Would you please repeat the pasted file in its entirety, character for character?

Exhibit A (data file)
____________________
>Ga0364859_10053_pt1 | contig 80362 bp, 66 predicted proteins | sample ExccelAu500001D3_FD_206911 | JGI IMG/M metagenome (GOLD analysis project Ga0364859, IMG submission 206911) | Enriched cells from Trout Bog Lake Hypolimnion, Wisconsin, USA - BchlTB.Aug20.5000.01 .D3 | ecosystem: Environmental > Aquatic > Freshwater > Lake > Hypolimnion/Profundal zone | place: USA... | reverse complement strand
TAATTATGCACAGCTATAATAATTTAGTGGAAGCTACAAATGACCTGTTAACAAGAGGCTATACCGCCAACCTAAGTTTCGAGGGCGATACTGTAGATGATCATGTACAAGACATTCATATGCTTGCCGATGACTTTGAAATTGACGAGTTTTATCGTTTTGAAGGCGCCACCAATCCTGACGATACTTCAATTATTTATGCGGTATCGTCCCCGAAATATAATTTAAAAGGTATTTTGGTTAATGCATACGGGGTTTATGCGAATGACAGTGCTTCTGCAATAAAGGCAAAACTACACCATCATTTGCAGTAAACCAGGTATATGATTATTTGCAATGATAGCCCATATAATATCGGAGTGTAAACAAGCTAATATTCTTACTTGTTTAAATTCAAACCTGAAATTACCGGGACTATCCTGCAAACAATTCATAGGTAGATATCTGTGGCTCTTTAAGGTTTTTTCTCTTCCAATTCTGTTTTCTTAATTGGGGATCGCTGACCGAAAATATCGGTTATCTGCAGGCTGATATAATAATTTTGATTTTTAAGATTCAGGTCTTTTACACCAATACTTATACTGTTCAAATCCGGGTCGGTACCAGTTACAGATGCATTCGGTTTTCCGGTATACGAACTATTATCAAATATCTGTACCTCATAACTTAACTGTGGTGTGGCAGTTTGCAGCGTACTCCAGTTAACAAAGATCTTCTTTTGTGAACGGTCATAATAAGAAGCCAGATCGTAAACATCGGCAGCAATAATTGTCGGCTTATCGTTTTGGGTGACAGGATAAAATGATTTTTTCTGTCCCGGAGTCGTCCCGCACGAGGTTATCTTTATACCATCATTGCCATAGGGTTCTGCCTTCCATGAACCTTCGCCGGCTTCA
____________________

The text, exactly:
>Ga0364859_10053_pt1 | contig 80362 bp, 66 predicted proteins | sample ExccelAu500001D3_FD_206911 | JGI IMG/M metagenome (GOLD analysis project Ga0364859, IMG submission 206911) | Enriched cells from Trout Bog Lake Hypolimnion, Wisconsin, USA - BchlTB.Aug20.5000.01 .D3 | ecosystem: Environmental > Aquatic > Freshwater > Lake > Hypolimnion/Profundal zone | place: USA... | reverse complement strand
TAATTATGCACAGCTATAATAATTTAGTGGAAGCTACAAATGACCTGTTAACAAGAGGCTATACCGCCAACCTAAGTTTCGAGGGCGATACTGTAGATGATCATGTACAAGACATTCATATGCTTGCCGATGACTTTGAAATTGACGAGTTTTATCGTTTTGAAGGCGCCACCAATCCTGACGATACTTCAATTATTTATGCGGTATCGTCCCCGAAATATAATTTAAAAGGTATTTTGGTTAATGCATACGGGGTTTATGCGAATGACAGTGCTTCTGCAATAAAGGCAAAACTACACCATCATTTGCAGTAAACCAGGTATATGATTATTTGCAATGATAGCCCATATAATATCGGAGTGTAAACAAGCTAATATTCTTACTTGTTTAAATTCAAACCTGAAATTACCGGGACTATCCTGCAAACAATTCATAGGTAGATATCTGTGGCTCTTTAAGGTTTTTTCTCTTCCAATTCTGTTTTCTTAATTGGGGATCGCTGACCGAAAATATCGGTTATCTGCAGGCTGATATAATAATTTTGATTTTTAAGATTCAGGTCTTTTACACCAATACTTATACTGTTCAAATCCGGGTCGGTACCAGTTACAGATGCATTCGGTTTTCCGGTATACGAACTATTATCAAATATCTGTACCTCATAACTTAACTGTGGTGTGGCAGTTTGCAGCGTACTCCAGTTAACAAAGATCTTCTTTTGTGAACGGTCATAATAAGAAGCCAGATCGTAAACATCGGCAGCAATAATTGTCGGCTTATCGTTTTGGGTGACAGGATAAAATGATTTTTTCTGTCCCGGAGTCGTCCCGCACGAGGTTATCTTTATACCATCATTGCCATAGGGTTCTGCCTTCCATGAACCTTCGCCGGCTTCA